abnormally small production of urine
an inability to urinate
pleural effusion
fluid in the pleural space
blood in the pleural space
-chest tube --> patient in high fowler 90 degrees
air in the pleural space
-chest tube --> patient in semi-fowler 30 degrees
not blocked, not obstructed
inflammation of a vein
escape of fluid into subcutaneous tissue
ex. dislodged needle, penetrate vessel wall
blood clot
a reduction in the number of blood platelets below the level needed for normal coagulation, resulting in an increased tendency to bleed
- penia
extreme body wasting and malnutrition that develops from an imbalance between food intake and energy use
Inflammation of the peritoneum (The peritoneum is the tissue layer of cells lining the inner wall of the abdomen and pelvis). Peritonitis can result from infection (such as bacteria or parasites), injury and bleeding, or diseases (such as systemic lupus erythematosus
acute diffuse peritonitis
an acute widespread attack of peritonitis affecting most of the peritoneum and usually caused by infection or by a perforation of an abdominal organ (e.g., stomach or appendix). It is also a complication of peritoneal dialysis.
H2 blockers
H2 blockers, also called H2-receptor antagonists, are medicines that reduce the amount of acid the stomach produces by blocking one important producer of acid: histamine2.
Ex. ranitidine [Zantac], famotidine [Pepcid]
An abnormal or surgically made passage between a hollow or tubular organ and the body surface, or between two hollow or tubular organs
Toxic megacolon
extreme dilation of segment of colon that results in a complete obstruction
passage of stools containing blood (as from diverticulosis or colon cancer or peptic ulcer).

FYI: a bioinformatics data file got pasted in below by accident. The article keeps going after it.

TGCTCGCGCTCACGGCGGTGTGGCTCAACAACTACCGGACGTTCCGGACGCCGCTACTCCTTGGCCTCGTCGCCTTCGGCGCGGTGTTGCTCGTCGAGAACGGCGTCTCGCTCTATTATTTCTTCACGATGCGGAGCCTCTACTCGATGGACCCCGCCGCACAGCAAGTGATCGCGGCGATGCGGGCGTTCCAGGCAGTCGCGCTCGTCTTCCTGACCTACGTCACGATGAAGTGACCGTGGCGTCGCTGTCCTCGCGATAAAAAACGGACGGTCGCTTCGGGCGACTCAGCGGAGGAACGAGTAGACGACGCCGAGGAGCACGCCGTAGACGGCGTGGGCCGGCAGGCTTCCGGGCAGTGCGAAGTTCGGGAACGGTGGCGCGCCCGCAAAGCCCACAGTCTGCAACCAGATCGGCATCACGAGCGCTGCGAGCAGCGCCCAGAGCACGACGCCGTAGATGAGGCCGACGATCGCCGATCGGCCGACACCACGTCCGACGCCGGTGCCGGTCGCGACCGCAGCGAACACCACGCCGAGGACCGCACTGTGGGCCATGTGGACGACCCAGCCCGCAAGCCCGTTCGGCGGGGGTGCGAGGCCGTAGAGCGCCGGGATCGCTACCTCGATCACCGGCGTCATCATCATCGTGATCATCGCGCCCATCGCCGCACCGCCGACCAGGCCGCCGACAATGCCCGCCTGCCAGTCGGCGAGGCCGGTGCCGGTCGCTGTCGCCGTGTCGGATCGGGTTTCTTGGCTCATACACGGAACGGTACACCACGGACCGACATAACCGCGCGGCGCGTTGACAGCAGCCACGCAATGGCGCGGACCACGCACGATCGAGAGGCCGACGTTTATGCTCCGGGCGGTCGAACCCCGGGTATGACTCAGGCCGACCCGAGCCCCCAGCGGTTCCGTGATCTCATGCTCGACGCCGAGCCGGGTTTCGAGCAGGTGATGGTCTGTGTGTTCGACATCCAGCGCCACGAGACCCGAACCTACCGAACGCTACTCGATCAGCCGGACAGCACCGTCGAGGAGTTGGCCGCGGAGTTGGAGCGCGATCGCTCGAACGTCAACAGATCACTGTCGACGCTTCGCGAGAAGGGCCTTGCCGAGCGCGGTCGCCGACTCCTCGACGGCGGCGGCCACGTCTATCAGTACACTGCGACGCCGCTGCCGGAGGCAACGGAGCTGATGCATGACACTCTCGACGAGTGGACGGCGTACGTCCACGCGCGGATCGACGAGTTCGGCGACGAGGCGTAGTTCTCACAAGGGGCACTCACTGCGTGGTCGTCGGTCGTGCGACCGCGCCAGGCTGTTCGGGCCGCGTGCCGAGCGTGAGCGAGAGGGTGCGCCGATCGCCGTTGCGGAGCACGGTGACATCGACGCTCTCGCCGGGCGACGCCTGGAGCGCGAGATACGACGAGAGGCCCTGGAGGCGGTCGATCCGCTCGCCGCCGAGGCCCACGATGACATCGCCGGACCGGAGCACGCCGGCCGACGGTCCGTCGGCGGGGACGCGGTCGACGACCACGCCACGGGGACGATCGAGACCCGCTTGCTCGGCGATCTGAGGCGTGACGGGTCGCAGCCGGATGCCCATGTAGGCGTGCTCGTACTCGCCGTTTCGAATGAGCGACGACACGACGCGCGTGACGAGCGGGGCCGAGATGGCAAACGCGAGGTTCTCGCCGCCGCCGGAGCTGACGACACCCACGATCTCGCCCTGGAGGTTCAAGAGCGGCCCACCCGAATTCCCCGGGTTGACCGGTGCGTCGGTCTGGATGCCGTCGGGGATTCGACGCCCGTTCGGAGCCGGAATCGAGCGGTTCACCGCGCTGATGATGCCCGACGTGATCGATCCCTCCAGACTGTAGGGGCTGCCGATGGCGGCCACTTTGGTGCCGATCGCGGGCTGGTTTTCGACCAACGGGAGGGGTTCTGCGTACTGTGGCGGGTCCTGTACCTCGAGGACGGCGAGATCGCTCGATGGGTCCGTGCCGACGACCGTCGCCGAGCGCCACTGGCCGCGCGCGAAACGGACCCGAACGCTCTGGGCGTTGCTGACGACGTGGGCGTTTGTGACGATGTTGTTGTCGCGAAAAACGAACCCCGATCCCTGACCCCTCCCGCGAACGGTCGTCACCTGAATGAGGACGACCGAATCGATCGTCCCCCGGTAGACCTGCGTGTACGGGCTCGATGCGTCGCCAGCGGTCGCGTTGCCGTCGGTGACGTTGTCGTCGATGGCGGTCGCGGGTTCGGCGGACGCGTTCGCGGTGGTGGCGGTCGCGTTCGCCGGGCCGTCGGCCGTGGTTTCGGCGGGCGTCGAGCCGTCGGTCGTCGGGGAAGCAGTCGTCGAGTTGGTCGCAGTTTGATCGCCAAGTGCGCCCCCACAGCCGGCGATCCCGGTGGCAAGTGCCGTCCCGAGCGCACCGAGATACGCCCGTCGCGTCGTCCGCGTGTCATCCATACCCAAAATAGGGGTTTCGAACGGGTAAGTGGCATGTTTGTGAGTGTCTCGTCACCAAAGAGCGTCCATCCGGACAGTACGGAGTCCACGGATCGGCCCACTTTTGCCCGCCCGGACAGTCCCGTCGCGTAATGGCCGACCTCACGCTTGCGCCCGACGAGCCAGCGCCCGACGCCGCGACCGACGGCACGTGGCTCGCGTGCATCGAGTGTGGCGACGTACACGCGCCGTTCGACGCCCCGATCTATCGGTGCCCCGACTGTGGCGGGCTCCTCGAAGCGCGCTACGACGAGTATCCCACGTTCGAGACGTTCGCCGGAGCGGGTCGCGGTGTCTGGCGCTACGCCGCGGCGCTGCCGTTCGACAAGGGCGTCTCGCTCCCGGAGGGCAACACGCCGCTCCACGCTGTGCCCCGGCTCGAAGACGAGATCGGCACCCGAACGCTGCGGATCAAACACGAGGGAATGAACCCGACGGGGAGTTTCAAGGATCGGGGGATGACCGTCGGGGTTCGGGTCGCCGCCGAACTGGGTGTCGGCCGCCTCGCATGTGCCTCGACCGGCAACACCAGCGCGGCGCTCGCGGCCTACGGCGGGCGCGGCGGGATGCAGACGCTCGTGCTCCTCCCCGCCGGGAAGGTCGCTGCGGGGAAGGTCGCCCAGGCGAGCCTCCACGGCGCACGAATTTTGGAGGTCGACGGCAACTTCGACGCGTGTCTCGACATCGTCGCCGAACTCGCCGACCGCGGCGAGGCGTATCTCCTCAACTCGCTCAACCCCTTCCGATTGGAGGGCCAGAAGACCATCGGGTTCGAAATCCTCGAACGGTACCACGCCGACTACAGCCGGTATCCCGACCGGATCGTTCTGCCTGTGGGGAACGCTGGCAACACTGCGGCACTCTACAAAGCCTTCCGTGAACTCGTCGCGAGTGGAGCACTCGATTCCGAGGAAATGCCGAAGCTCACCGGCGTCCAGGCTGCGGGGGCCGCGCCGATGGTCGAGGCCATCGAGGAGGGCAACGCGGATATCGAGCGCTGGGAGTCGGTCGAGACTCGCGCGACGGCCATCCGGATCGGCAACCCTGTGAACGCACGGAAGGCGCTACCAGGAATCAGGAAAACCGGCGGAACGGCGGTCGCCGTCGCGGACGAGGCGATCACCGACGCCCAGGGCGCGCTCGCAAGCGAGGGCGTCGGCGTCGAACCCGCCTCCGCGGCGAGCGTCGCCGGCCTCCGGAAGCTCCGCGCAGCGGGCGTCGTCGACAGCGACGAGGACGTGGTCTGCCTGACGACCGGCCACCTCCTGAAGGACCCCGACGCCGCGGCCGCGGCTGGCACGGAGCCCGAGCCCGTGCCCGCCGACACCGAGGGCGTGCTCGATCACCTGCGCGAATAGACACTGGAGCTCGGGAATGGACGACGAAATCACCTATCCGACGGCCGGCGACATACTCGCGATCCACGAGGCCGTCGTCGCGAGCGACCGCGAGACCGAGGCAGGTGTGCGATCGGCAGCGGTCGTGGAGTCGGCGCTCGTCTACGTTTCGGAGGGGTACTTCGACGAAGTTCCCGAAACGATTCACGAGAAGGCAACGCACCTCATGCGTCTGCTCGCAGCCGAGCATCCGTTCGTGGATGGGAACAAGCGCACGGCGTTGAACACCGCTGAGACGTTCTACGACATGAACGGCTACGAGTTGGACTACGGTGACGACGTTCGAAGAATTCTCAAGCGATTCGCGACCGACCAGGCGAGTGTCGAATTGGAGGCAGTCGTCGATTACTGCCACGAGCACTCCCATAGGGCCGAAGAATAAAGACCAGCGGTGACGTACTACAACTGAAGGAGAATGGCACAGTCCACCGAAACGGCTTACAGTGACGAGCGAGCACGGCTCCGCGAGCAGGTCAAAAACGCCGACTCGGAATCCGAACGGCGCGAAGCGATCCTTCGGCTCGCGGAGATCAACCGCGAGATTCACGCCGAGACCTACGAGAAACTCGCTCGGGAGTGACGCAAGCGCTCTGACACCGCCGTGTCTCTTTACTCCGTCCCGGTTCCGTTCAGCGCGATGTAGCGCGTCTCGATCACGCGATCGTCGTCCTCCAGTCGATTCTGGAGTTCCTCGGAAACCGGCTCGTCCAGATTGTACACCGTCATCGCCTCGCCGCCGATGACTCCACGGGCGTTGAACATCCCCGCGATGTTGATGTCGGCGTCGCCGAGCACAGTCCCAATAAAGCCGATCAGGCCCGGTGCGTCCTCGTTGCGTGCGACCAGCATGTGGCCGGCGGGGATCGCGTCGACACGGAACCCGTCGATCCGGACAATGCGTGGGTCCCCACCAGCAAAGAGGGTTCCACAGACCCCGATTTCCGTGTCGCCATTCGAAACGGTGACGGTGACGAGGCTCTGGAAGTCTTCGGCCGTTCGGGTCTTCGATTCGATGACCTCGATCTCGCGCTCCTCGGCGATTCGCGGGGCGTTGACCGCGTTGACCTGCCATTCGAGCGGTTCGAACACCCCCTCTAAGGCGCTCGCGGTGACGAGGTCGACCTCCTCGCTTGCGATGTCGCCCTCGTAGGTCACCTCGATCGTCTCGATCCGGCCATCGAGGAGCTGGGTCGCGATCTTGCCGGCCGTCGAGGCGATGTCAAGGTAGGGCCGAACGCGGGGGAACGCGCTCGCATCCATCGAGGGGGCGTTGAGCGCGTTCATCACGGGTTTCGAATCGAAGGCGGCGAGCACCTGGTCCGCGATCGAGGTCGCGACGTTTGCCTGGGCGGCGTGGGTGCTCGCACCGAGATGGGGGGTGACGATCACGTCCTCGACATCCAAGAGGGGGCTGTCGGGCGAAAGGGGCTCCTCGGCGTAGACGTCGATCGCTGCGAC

(condition of) defecation, especially involving the discharge of foreign substances
Hepatic encephalopathy
- is a worsening of brain function that occurs when the liver is no longer able to remove toxic substances in the blood
- aka Portal-systemic encephalopathy
- neurological symptoms
- altered LOC
- impaired thinking process
Liver flap or asterixis is related to increased serum ammonia levels. The dorsiflexed hands begin to flap upward and downward when outstretched for a few moments.
is the feeling of constantly needing to pass stools (or, in the less common sense, urine), even if the bowels (or bladder) are already empty. It can involve pain, straining, and cramping.
blood in the sputum
paroxysmal nocturnal dyspnea (PND)
intermittent dyspnea during sleep
shortness of breath that occurs when lying down but is relieved by sitting up.
the anterior concavity in the curvature of the lumbar and cervical spine when viewed from the side; a common finding in pregnancy & abdominal obesity
air trapped in and under the skin
the aspiration of pleural fluid or air from the pleural space
a collection of pus in the pleural space
subcutaneous emphysema
the presence of bubbles under the skin because of air trapping; an uncommon late complication of fracture
A state of unease or generalized dissatisfaction with life
ability to produce a desired or intended result
a substance that initiates a physiological response when combined with a receptor
- Cardiac tamponade occurs when the heart is squeezed by fluid that collects inside the sac that surrounds it.
- The heart is surrounded by a sac called the pericardium. When this sac becomes filled with fluid, the liquid presses on the heart, preventing the lower chambers of the heart from properly filling with blood.
Catheter ablation
Catheter ablation of an irregular heartbeat involves having a tube (a catheter) inserted into the heart through which electrical energy is sent to either reset the heartbeat or stop the heart from beating so a mechanical pacemaker can be put in place.
Sedimentation rate
The sedimentation rate (sed rate) blood test measures how quickly red blood cells (erythrocytes) settle in a test tube in one hour. The more red cells that fall to the bottom of the test tube in one hour, the higher the sed rate.

When inflammation is present in the body, certain proteins cause red blood cells to stick together and fall more quickly than normal to the bottom of the tube. These proteins are produced by the liver and the immune system under many abnormal conditions, such as an infection, an autoimmune disease, or cancer.
the loss of full control of bodily movements